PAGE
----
In late 1983 the Series 2 appeared. Officially it was called the 928S Series 2 but the abbreviated 928 S2 name was used in UK marketing and tended to catch on elsewhere. There was a 10bhp increase to 310bhp (231kW) with adoption of electronic ignition and the latest Bosch LH Jetronic electronic fuel injection. The S2 also pioneered ABS for Porsche and the original three-speed automatic was replaced with a four-speed unit. Top speed was now nudging 256km/h (160mph).
A heavily revised S2 released exclusively for the US market in 1985 was a portent of things to come for global markets. Although not referred to as Series 3 or S3, its enlarged 5.0 litre engine with more efficient DOHC four-valve heads was designed to meet stricter US emission regulations (particularly in California) without hampering performance.
928 S4 (1986-1989)
The Series 4 or S4 (the rare manual version was S4 SE) represented the most significant 928 upgrade since its launch a decade before. It was also successful, with sales returning to those of the original 928 despite the S4’s inflated price. Most S4 customers chose the four-speed automatic option.
There were smoother polyurethane front and rear bumpers with revised tail lights and the previous three-piece rear spoiler was replaced with a more prominent hatchback-mounted aerofoil, which combined lowered the drag coefficient from 0.38 to 0.34 with enhanced high-speed stability.
Its interior was more luxurious too, rich with leather and increased power adjustment including seat and mirror memory settings.
The S4’s larger 100mm bore delivered a formidable 4957cc displacement and there were exquisite new DOHC heads with four valves per cylinder. The S4 differed from the US-only S3 with larger valves, more aggressive camshaft profiles and a two-stage variable-length intake manifold, with outputs rising to 239kW (320bhp) at 6000rpm and 420Nm (317ft/lbs) at 3000rpm.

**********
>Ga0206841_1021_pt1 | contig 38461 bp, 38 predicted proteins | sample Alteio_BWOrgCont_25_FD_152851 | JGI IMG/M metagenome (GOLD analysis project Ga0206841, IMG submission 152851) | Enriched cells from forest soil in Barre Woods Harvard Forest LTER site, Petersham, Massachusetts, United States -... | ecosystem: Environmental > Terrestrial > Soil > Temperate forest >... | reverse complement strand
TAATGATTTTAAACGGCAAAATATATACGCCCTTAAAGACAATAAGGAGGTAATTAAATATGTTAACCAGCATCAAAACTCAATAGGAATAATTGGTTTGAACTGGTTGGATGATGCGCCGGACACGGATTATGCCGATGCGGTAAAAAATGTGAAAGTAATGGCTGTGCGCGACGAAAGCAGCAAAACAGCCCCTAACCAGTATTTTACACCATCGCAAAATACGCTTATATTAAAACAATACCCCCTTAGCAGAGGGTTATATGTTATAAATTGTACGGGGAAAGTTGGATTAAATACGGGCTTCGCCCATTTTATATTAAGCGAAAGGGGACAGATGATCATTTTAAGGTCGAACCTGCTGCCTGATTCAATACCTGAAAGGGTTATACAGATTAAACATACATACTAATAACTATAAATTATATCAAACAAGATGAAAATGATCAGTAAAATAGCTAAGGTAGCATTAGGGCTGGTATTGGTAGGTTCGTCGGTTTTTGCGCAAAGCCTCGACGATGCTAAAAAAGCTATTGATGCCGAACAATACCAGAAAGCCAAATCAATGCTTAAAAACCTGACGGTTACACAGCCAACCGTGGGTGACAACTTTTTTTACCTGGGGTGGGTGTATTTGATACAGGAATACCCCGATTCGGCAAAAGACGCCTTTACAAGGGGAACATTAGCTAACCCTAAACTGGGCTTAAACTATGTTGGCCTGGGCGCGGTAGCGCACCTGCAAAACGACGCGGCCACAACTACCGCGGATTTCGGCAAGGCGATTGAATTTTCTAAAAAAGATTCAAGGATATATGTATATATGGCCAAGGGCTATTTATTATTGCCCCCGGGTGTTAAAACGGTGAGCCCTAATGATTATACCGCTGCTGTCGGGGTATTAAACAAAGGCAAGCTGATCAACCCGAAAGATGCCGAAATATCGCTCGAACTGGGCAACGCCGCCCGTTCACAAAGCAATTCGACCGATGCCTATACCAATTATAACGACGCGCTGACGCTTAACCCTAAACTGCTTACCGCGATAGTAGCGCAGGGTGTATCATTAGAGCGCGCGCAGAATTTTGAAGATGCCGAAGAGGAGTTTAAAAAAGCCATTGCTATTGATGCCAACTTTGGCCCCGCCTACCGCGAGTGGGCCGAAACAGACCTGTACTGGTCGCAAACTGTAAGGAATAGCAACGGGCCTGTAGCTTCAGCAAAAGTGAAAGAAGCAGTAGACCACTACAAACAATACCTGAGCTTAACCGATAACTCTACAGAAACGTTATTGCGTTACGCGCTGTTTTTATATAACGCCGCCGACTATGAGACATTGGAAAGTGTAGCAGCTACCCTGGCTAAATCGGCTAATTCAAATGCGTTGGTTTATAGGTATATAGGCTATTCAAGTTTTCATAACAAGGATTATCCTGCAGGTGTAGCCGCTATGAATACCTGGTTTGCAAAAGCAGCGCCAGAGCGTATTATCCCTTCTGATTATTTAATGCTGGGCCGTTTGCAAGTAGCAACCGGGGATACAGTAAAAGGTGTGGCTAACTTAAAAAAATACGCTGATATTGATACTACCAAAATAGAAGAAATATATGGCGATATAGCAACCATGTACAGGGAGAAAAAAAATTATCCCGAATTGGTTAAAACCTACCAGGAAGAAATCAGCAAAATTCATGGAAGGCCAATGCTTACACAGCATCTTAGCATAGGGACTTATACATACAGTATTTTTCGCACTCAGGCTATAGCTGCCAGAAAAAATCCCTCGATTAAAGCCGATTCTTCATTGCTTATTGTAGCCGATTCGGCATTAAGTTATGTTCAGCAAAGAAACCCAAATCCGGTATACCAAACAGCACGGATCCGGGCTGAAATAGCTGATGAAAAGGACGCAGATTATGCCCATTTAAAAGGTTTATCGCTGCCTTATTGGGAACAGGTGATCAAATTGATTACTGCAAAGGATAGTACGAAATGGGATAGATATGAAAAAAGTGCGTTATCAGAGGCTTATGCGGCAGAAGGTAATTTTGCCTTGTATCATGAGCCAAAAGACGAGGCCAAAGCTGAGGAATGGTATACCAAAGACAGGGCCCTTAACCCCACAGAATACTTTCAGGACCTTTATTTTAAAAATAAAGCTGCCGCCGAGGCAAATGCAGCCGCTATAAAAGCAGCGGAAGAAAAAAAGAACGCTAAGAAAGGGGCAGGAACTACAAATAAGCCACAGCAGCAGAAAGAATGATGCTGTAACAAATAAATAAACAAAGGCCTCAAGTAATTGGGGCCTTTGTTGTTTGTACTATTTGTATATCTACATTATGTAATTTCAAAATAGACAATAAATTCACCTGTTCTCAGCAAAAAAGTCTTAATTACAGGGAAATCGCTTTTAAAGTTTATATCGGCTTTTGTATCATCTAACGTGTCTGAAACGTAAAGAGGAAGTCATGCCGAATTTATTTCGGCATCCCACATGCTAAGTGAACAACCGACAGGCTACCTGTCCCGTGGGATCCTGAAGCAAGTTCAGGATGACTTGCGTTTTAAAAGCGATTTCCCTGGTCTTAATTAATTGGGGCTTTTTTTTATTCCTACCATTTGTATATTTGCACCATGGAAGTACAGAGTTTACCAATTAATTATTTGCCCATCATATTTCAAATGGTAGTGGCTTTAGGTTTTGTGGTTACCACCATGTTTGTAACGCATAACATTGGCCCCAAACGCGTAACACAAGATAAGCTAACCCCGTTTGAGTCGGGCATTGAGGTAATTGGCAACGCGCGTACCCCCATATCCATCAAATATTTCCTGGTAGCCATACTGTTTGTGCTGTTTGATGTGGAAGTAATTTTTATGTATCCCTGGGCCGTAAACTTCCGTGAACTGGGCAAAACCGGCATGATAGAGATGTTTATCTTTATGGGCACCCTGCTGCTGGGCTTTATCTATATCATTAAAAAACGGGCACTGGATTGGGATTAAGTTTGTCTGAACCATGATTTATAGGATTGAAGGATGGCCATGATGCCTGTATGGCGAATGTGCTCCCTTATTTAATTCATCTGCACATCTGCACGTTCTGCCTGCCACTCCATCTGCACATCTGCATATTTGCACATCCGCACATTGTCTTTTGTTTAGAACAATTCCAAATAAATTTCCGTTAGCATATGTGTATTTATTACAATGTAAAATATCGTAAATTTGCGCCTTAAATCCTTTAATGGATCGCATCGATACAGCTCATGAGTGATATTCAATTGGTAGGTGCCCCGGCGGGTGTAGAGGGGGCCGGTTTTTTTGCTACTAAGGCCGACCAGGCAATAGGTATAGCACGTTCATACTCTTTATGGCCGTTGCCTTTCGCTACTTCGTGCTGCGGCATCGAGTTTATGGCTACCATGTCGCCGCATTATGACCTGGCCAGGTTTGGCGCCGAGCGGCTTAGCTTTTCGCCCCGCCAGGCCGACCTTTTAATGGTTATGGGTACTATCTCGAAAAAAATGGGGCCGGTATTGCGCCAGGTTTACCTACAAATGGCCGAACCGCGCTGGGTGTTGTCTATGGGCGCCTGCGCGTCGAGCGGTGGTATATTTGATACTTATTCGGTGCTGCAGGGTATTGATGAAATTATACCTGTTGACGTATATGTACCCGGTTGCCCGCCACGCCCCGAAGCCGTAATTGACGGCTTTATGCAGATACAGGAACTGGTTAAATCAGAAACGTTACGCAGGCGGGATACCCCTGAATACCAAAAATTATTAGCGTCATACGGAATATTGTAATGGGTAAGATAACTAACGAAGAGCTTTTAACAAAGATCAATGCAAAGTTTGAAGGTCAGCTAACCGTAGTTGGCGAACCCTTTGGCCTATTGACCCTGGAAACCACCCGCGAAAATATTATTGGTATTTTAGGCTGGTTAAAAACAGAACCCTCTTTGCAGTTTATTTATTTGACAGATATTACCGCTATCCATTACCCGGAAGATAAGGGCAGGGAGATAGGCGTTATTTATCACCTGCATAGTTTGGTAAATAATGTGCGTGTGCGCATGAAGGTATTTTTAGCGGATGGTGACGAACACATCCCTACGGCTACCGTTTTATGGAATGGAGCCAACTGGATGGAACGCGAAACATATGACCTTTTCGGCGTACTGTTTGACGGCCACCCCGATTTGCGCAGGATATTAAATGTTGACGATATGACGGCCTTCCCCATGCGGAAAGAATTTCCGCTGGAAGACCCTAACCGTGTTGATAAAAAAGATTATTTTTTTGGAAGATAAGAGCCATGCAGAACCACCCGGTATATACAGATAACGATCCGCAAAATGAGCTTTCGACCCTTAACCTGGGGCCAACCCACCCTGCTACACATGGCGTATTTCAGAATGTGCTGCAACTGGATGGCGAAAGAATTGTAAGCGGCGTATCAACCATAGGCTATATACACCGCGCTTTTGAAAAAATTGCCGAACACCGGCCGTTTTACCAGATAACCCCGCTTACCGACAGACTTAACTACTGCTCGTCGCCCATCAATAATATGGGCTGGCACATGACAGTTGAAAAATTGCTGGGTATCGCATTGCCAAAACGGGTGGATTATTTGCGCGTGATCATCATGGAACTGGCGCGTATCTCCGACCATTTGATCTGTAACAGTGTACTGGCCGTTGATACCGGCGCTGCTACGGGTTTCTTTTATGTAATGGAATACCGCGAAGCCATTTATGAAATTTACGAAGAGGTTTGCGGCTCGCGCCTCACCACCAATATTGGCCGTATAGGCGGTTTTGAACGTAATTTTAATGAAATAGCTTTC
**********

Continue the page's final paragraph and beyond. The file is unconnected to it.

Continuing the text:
There were also big Brembo front brakes, standard ABS, wider 16 x 8 rear wheels and fatter 245/45 tyres in keeping with this performance increase. The only negative was a 40kg increase in kerb weight to a portly 1580kg but performance took a major step up, with 0-100km/h slashed by 0.7 secs to 5.5, more than one second lopped from its 0-160km/h time to 13.7 and terminal speed rising to 270km/h (167mph).
If a 928 buyer was not dissuaded by the S4’s substantial price increase, they also would not have blinked at its official combined fuel consumption average, which had climbed to a voracious 19.6L/100km. Imagine how quickly that could have emptied the 86-litre tank if held wide-open on an autobahn!
928 GT (1989-1992)
Positive customer response to the S4’s booster shot prompted Porsche to go harder, ensuring that the 928 continued to grow old disgracefully with the release of the manual-only 928 GT.
Numerous enhancements included the widest rear wheels fitted to a 928 - 16 x 9s in both Club Sport and later Design 90 styles - which with stiffer sports suspension provided sharper handling at the expense of a slightly harsher ride.
The 5.0-litre V8 also got hotter camshaft profiles, a modified ECU and twin tailpipe exhaust system. Power increased again by 10bhp to 330bhp (246kW) tapped at a slightly higher 6200rpm, which emphasised the 928 GT’s sublime grand touring abilities.
“Once past 4000rpm the difference is plain,” wrote Stuart Gallagher in The Ultimate History of Porsche. “It is unbelievably, stupendously fast – but not in a wild, uncontrollable way, rather a quiet but bullet-fast progression. It will pull happily in fifth from 500 to 6750rpm with barely a bark and one can easily forget to check the speedometer while marvelling at its grace.”